To begin this introduction in the standard way, I am a scholar of U.S.-ian literature and music who specializes in the period between 1865 and the present. My research interests include conceptions of race, gender, class and coloniality, with a particular focus on how communities draw—and draw multiply—from earlier gestures and practices of sounding to make lives, create joy and issue critiques in the midst of racial terror and violence. As I often tell those who are curious about my work, I hope to celebrate the myriad practices of African American and Diasporic exuberance, a term I offer as a counter to the often-invoked concepts of resilience and resistance.
This is not to dismiss these keywords outright. Indeed, the fact of coloniality and its many afterlives requires an attention to both. Nevertheless, their effect has, at times, subsumed Black experience under the problematic rubric of struggle and, in doing so, reduced individuals and communities of color to an oppositional abstraction. In more direct terms, our search for moments of resistance and resilience often reduces the complexities and richness of life-making to an obstinate toughness, which is then used to justify state-sanctioned violence (in all its forms). To be tough and resistant is to become—or be at constant risk of being perceived as—a threat.
My hope is that exuberance, and its nod to vitality and abundance, outpaces the limiting effect both resistance and resilience manifest. By privileging exuberance, we do not evict resistance or resilience so much as surrender the neatness of monolithic abstraction for the exponential ways that Black people have and continue to conceive and move through life. Thus, while it is true that racial terror and violence are ever-present realities for people of color, making practices of resistance and resilience necessary, it is equally true that the making of communities and lives within them are always in excess of violence and oppression.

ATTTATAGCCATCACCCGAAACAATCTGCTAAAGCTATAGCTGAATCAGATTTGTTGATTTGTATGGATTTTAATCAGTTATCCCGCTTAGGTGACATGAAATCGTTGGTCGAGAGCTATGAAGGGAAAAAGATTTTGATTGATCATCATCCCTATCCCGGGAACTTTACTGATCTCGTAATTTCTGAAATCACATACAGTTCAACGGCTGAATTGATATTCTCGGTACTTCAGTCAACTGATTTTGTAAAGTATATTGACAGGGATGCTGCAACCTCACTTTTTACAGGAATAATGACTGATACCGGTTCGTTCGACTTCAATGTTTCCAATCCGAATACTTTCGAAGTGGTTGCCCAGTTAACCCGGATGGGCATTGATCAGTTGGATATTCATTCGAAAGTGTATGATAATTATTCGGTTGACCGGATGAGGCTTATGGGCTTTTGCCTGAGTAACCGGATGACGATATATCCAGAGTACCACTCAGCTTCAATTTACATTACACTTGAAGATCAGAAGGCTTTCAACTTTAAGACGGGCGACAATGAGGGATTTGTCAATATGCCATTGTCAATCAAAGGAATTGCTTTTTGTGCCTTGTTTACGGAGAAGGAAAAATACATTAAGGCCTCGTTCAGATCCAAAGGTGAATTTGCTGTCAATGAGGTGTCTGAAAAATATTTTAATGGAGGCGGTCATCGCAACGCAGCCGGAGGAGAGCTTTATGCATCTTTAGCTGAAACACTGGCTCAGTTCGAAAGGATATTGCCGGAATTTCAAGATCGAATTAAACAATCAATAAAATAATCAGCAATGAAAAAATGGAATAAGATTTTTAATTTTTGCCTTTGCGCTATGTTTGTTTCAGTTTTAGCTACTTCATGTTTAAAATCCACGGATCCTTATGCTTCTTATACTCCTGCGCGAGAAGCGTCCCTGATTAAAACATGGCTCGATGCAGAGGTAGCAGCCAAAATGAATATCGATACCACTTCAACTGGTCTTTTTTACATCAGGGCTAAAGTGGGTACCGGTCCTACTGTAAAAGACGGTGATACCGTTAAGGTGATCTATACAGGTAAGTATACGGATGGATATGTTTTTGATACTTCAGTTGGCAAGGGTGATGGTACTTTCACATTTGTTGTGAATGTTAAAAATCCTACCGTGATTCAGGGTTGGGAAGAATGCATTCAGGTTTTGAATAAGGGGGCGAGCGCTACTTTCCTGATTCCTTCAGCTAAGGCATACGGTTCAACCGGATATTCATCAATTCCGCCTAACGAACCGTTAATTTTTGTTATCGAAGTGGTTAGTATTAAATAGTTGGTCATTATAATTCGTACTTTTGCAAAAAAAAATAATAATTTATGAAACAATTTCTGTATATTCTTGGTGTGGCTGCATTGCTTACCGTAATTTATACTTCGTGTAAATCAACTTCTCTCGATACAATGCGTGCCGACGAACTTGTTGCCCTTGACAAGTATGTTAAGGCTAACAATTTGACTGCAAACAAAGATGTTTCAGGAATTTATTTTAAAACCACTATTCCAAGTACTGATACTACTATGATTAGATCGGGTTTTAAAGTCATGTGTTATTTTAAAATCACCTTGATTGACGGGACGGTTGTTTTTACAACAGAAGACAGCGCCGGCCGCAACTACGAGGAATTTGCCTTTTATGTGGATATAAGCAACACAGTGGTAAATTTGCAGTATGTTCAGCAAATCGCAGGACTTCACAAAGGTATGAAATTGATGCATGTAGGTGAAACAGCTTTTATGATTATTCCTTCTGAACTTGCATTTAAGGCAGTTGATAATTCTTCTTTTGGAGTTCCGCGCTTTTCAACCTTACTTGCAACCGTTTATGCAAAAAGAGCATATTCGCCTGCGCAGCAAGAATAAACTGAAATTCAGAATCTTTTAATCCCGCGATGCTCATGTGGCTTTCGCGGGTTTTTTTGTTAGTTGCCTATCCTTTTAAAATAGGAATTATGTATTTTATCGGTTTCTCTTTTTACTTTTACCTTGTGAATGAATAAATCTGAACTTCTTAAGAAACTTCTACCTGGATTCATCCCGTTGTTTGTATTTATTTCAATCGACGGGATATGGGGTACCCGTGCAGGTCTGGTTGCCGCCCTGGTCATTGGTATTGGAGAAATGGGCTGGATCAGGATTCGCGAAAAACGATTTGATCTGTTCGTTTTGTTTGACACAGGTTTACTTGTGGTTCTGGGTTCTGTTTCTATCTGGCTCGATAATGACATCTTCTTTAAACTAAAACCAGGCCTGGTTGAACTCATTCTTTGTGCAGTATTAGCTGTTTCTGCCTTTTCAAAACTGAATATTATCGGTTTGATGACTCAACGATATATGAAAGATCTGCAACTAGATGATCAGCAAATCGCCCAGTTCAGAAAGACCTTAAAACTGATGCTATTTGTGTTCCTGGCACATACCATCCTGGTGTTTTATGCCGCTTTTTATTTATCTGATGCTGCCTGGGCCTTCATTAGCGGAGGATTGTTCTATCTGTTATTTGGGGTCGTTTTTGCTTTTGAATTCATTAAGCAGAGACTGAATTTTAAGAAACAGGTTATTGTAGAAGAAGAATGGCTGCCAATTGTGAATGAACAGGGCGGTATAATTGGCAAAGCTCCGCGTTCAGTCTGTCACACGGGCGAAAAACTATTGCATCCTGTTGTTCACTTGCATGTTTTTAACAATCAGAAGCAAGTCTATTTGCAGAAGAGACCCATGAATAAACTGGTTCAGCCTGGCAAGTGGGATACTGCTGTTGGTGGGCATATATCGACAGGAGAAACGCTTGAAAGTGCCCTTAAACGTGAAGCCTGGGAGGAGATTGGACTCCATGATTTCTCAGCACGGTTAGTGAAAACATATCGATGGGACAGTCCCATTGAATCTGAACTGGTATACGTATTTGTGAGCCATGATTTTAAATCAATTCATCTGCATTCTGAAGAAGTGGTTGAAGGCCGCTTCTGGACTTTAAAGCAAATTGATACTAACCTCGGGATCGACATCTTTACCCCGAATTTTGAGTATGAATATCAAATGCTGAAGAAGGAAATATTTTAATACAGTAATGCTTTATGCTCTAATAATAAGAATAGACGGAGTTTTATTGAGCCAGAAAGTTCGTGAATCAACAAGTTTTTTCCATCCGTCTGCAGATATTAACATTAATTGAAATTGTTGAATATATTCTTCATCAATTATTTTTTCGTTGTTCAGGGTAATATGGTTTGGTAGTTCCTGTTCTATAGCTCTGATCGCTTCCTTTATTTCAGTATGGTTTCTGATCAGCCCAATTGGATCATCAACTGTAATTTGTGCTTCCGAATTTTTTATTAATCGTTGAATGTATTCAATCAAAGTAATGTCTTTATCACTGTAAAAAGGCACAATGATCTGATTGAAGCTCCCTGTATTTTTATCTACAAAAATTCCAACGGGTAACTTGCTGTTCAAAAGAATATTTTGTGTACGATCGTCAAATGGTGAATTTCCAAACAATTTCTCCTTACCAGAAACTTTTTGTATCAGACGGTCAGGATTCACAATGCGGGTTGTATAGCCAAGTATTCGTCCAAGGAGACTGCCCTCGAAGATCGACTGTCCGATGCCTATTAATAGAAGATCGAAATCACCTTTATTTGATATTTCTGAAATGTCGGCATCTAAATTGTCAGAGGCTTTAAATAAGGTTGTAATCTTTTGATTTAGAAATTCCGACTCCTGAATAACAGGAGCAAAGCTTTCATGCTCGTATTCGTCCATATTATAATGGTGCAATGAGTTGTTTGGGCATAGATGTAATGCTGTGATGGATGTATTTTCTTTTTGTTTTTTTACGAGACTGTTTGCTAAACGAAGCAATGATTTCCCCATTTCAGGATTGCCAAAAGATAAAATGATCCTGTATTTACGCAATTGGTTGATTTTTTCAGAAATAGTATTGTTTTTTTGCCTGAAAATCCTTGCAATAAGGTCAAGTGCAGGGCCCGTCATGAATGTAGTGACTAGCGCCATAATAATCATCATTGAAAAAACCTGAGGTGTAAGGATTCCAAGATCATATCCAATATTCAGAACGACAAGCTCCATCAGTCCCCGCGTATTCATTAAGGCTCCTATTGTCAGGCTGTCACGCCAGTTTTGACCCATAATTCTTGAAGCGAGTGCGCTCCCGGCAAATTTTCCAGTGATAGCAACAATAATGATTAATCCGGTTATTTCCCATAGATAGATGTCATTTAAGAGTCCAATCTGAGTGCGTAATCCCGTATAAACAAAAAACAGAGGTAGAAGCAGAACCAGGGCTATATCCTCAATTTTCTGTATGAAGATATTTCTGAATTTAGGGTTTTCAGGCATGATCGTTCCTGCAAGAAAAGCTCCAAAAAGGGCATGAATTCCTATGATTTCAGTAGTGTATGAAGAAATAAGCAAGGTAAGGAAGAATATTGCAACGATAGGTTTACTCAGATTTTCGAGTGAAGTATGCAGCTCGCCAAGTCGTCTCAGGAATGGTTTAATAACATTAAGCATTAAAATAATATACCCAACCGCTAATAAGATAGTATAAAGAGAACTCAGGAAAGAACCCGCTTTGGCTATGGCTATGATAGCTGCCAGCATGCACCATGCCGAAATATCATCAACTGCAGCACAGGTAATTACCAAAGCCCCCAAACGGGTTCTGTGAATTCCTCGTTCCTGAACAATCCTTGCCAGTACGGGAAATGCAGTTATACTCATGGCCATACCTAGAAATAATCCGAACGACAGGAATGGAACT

At the same time, exuberance portends problems of its own. Its association with abundant joy and health threatens to aid those who would mistake—or misrepresent—instantiations of either as evidence of contentment. To be exuberant is to always, perhaps, signal a kind of vitality that obscures the structural violence communities of color face. This threat is enough to challenge its utility as a keyword.
And, yet, the strength of the term lies in how it cannot be thought of as a keyword. This is not just a matter of threat; it is also one of structure. Exuberance does not provide an explanatory complex, as keywords are believed to offer. Nor can it situate us within a modality of experience. In fact, exuberance even fails to provide the more modest frame of reference or focus. Instead, it signals the many ways that Black life operates within and through contingencies generated by individual, communal and structural will. It is, then, a term meant to (dis)orient, to point toward the wideness of black life—its rich abundance; its messy vitality; and the willful and willing lives that while always individually experienced have found ways to turn toward (and sometimes away from) each other in a complex rendering of communion and community.
Leading from this, my current project, Breaking into Time: Melancholic Practices in the LP Era, 1960-1985, argues that the rising importance of LP recordings in African American performance occurs due to the convergence of market interests and exploitation, on the one hand, and ingenuity and tradition, on the other. If as Maurice Merleau-Ponty argues, economic systems are “a cosmos, a human choice become a situation,” the use of and innovation through recorded formats and media by African American communities might be thought of as a melancholic means through which communal and human choice, however fleeting and limited, were retained.